Obviously that ginormous 15.5-inch portrait touchscreen is the cabin’s main attraction, but this car’s example rendered menus a little creakily, and the phone pairing was a tad haphazard.

Once it’s all hooked up, the interface is enormously impressive and seems to have been designed by someone who realises these in-car multiplexes need to be useable, when, y’know, driving. 

The tiles and ‘buttons’ are large and easy enough to hit first time. The screen is much less of a stretch to reach than, say, the latest Golf’s display. Pity Ford cheaped out on that shiny volume control. Like the rotary drive selector, it looks like tactile metal but is in fact tinny chromed plastic. 

Setting off, the first thing that’s quite un-Fordy is the busy low-speed ride. Even on the smallest wheels speccable – 18-inchers, wearing a huge donut tyre sidewall – the ride’s lumpy and unsettled. This, plus the sheer girth makes the Mach-E feel more cumbersome in town than we’re used to in a Ford – even a big’un. It’s more Edge than Kuga, know what I mean?

Happily, things quickly improve. The ride finds complianxe with speed, and with 254bhp and 317lb ft a mere toe-flex away, it’s swift in the usual seamless EV way. Initial getaway is relaxed until the car’s sure it’s going to find traction, but the useful 30-70mph sprint is rapid, gliding effortlessly away from your old turbodiesel. Ford claims 0-62mph in 6.9 seconds, which isn’t far off a Fiesta ST – in this base-spec, near-2,000kg behemoth.

Again, this is an EV that’s quick enough for any situation, but doesn’t especially encourage you to drive it quickly. Ergo, buy this one. Or better yet, the Extended Range version if you’re really range anxious. It claims 379 miles on a charge. Wonder if that'll seem pathetic, just-right, or hopelessly over-the-top by the time Ford's all-EV masterplan truly kicks in?

If I’m going to nitpick, then I’d centre on the brakes. Oh, they’re more than adequate for the job, but physical pedal response itself isn’t exactly reassuring. ‘Why don’t you just use the re-gen?’ you might ask. 

Problem is, instead of a proper button (like the Nissan Leaf and Vauxhall Mokka-e) or Audi e-tron-style steering wheel paddles, Ford only lets you turn up the re-gen by diving headlong into the touchscreen’s depths. Tesla-style, of course. And copying every one of Tesla’s wizard wheezes isn’t necessarily as clever as some people who live in the internet think.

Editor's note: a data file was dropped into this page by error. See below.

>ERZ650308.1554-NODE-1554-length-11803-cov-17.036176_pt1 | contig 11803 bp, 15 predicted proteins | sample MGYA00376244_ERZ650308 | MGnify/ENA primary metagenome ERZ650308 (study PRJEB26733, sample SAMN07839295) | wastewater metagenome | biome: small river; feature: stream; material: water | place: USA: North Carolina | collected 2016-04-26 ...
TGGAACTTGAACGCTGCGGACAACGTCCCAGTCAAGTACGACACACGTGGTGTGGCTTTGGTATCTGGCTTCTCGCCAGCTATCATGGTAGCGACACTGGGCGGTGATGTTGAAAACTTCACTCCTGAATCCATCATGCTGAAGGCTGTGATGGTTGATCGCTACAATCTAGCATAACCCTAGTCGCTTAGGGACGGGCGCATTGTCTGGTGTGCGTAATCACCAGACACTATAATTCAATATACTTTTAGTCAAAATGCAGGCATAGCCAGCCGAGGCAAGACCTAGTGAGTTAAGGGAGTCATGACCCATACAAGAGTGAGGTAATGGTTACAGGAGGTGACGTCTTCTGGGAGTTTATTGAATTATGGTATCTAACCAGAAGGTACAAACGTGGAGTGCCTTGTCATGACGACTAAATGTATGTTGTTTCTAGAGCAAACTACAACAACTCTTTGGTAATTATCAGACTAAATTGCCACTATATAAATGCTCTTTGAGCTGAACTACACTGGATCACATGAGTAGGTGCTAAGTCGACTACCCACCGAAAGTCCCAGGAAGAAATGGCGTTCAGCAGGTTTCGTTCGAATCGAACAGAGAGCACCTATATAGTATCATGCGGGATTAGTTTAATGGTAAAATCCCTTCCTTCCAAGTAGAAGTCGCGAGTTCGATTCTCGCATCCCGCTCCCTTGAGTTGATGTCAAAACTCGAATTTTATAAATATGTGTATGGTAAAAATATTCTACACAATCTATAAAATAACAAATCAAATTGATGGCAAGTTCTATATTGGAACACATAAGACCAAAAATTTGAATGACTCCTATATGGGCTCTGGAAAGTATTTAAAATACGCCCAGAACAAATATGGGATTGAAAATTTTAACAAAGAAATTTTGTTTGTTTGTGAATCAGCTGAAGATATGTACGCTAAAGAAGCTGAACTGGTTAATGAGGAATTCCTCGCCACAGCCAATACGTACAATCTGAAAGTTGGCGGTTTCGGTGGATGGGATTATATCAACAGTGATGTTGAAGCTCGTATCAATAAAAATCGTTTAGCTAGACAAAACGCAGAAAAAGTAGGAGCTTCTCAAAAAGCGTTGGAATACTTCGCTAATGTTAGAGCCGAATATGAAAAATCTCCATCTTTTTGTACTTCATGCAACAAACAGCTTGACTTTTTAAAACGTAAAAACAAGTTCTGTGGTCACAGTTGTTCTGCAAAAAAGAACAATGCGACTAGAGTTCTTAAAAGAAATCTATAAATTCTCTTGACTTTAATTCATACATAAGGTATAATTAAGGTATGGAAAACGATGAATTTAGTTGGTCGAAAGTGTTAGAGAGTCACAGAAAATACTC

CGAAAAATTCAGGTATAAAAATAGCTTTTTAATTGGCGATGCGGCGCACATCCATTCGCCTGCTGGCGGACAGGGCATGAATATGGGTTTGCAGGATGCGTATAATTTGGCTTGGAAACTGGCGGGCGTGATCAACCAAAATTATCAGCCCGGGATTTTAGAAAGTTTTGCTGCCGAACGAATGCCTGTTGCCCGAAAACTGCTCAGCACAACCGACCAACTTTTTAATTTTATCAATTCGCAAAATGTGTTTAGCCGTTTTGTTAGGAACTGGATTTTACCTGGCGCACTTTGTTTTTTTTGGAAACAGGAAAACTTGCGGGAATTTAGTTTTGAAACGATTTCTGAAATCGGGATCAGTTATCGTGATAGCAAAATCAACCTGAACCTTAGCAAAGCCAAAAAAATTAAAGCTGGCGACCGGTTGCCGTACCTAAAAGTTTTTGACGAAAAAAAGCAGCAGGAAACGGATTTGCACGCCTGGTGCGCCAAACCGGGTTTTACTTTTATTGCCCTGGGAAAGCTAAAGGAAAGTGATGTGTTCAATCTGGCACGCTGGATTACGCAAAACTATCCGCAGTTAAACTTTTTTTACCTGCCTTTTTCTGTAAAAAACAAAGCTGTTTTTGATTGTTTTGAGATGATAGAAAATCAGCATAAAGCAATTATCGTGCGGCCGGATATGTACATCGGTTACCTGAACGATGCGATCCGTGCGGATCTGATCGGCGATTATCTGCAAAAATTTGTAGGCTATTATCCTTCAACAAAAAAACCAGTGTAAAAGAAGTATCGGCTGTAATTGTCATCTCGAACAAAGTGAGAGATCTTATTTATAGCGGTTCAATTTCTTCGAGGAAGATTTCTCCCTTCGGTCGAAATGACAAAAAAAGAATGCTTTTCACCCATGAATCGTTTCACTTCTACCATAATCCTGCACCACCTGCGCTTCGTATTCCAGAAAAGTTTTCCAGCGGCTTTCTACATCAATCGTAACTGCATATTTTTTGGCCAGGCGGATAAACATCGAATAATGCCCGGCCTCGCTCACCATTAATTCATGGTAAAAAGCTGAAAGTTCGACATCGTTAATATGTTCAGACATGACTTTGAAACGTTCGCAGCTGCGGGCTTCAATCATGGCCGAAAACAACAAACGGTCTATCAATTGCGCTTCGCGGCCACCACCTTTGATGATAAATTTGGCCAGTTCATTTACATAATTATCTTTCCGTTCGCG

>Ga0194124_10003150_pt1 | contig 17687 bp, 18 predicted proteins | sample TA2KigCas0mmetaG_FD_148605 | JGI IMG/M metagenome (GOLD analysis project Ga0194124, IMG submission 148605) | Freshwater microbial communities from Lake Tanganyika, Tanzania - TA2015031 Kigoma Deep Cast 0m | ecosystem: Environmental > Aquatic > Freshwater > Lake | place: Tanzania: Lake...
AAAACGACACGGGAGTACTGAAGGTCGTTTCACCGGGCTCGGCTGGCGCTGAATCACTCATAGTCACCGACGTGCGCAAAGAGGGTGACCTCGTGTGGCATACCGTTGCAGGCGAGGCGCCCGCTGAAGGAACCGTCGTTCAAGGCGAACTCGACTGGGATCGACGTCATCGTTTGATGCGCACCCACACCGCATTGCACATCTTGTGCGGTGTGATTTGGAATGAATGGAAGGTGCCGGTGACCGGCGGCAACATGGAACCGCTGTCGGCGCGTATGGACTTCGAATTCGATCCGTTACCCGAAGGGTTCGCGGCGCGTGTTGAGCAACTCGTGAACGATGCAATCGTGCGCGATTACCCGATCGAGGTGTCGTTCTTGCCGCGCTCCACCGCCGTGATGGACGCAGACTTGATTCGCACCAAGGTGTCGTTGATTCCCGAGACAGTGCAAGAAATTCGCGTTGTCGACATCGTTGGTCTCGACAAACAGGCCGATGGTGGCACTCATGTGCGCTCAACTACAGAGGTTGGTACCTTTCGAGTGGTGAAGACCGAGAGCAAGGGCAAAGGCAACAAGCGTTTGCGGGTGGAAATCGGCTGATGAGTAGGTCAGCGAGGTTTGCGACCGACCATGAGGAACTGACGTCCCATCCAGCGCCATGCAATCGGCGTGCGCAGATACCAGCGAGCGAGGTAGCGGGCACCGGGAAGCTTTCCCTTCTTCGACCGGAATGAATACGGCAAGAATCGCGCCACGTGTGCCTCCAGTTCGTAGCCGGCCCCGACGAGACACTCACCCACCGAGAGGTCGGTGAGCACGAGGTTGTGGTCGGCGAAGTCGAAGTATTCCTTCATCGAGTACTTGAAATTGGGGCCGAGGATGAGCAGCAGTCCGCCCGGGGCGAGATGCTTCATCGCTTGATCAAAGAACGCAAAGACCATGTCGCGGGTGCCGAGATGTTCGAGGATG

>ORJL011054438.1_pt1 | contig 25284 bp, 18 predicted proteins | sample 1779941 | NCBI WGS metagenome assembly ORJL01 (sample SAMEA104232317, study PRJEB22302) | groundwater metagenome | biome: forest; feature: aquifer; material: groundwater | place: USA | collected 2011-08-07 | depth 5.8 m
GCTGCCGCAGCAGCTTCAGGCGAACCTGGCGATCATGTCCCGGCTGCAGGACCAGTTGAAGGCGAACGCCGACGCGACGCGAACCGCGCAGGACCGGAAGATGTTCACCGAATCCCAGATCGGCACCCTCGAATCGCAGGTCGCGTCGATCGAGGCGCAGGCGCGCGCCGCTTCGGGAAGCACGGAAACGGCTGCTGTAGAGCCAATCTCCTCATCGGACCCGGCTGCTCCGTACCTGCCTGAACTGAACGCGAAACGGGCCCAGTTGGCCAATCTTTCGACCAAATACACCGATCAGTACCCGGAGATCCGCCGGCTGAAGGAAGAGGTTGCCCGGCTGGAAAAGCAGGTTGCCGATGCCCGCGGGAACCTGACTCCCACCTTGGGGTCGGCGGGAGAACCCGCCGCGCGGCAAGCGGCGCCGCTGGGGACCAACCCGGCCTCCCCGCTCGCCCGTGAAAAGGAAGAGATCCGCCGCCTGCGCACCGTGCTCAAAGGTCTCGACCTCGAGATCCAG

Otherwise… good car?

A likeable one, yes. It steers nicely. It even ‘feels’ a bit rear-wheel drive. The button-operated doors make a childish brain like mine think it’s in the future, and the rear-seat space behind them is truly business-class. 

There’s a bit of wind noise rustle about the mirrors which is noticeable without a lazy V8 drowning it out, and whooshing along with such a giant contoured bonnet stretching out ahead of you covering nothing apart from a cable-tidy wishing-well is a bit weird. But I still like this Mach-E. I wonder if this one, not the 480bhp Mach-E GT, will end up being our favourite? The times are changing. Never found myself preferring a Mustang EcoBoost to a Shelby...

Score: 7/10

£37,350 (after government grant)
1-emotor, 254bhp, 317lb ft
1spd, RWD
0-62mph in 6.9sec, 111mph
273-mile claimed range, 76 kWh battery

compare car finance
Powered byZuto Logo
more on this car
Take one for a spin or order a brochure
Powered byRegit Logo

Subscribe to the Top Gear Newsletter

Get all the latest news, reviews and exclusives, direct to your inbox.

By clicking subscribe, you agree to receive news, promotions and offers by email from Top Gear and BBC Studios. Your information will be used in accordance with our privacy policy.

BBC TopGear

Subscribe to BBC Top Gear Magazine

Save 50% on a year - just £32.99